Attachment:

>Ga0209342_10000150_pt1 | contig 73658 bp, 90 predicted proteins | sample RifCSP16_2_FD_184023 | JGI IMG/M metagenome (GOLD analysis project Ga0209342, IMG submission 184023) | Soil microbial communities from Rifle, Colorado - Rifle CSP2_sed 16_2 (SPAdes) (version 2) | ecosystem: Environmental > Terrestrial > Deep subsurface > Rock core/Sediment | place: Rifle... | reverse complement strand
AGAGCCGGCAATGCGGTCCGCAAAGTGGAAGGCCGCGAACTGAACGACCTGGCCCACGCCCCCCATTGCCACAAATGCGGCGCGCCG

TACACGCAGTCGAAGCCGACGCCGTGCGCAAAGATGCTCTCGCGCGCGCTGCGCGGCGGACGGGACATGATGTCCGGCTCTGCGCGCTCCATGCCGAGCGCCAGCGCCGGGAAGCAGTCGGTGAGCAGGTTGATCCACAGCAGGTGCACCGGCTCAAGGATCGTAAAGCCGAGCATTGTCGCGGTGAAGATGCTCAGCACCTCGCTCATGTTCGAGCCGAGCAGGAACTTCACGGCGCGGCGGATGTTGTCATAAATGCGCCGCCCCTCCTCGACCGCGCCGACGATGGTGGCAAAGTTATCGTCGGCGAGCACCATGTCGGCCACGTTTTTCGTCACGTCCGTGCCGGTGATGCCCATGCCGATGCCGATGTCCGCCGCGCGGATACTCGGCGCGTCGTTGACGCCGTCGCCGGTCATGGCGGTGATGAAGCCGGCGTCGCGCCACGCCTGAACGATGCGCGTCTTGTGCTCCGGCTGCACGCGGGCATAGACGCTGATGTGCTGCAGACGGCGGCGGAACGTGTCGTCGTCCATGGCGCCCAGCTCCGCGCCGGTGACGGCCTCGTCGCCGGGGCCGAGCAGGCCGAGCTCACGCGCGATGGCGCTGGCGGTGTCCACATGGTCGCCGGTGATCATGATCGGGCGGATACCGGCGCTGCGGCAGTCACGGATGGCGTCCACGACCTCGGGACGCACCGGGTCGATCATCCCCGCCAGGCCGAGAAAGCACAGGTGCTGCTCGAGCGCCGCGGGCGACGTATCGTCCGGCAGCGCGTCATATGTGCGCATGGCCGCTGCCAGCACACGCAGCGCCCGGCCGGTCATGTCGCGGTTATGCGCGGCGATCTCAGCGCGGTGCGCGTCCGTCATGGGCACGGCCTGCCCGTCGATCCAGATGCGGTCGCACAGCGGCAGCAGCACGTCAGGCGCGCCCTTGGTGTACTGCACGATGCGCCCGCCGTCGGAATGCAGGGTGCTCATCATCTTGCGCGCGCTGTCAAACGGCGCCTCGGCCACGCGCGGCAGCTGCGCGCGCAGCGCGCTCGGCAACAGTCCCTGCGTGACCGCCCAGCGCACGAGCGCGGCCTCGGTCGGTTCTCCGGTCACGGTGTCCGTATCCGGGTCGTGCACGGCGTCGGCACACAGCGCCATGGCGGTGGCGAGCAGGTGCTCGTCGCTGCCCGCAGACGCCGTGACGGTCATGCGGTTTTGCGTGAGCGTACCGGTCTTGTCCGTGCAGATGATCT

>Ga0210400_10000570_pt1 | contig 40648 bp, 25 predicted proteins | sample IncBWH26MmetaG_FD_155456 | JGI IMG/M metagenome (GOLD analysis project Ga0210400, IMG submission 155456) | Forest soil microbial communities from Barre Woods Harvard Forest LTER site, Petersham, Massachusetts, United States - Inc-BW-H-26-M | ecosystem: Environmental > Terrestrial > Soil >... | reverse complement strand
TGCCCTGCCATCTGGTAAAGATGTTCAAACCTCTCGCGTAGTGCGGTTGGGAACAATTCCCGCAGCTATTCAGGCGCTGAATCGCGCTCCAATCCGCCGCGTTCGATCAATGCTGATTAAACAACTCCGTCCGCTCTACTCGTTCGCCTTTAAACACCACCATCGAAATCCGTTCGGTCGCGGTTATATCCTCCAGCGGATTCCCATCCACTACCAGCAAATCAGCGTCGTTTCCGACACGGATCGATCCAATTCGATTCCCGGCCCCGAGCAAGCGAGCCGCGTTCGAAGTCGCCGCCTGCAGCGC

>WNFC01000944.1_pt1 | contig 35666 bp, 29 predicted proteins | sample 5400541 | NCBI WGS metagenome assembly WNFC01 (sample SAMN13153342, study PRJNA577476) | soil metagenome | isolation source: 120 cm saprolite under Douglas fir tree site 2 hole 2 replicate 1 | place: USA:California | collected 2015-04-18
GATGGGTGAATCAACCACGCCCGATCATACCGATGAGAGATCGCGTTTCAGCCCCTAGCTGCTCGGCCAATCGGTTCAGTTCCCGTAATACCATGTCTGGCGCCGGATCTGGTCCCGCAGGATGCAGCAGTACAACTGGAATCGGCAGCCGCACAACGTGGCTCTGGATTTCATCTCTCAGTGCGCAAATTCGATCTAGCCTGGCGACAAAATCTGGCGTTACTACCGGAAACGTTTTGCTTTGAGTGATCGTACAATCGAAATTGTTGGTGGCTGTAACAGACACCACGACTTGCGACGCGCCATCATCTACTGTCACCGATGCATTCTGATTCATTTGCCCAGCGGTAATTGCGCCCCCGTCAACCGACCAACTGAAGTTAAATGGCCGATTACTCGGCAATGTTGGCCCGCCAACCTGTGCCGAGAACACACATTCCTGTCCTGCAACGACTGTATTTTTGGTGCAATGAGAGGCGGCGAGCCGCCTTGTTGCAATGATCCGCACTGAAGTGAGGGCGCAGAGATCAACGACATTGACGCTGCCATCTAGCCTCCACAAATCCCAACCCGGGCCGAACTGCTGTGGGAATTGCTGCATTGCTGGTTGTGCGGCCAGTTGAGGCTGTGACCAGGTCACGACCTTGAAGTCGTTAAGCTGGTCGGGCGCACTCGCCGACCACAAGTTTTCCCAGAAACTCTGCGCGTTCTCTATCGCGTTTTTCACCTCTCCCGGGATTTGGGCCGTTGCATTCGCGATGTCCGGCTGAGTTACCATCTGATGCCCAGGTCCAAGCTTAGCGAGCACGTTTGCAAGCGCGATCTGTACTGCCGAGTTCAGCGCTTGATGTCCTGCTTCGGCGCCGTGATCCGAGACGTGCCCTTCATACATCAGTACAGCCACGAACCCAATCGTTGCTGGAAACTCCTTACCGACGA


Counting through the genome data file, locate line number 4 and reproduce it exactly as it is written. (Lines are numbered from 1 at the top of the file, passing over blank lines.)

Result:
>Ga0210400_10000570_pt1 | contig 40648 bp, 25 predicted proteins | sample IncBWH26MmetaG_FD_155456 | JGI IMG/M metagenome (GOLD analysis project Ga0210400, IMG submission 155456) | Forest soil microbial communities from Barre Woods Harvard Forest LTER site, Petersham, Massachusetts, United States - Inc-BW-H-26-M | ecosystem: Environmental > Terrestrial > Soil >... | reverse complement strand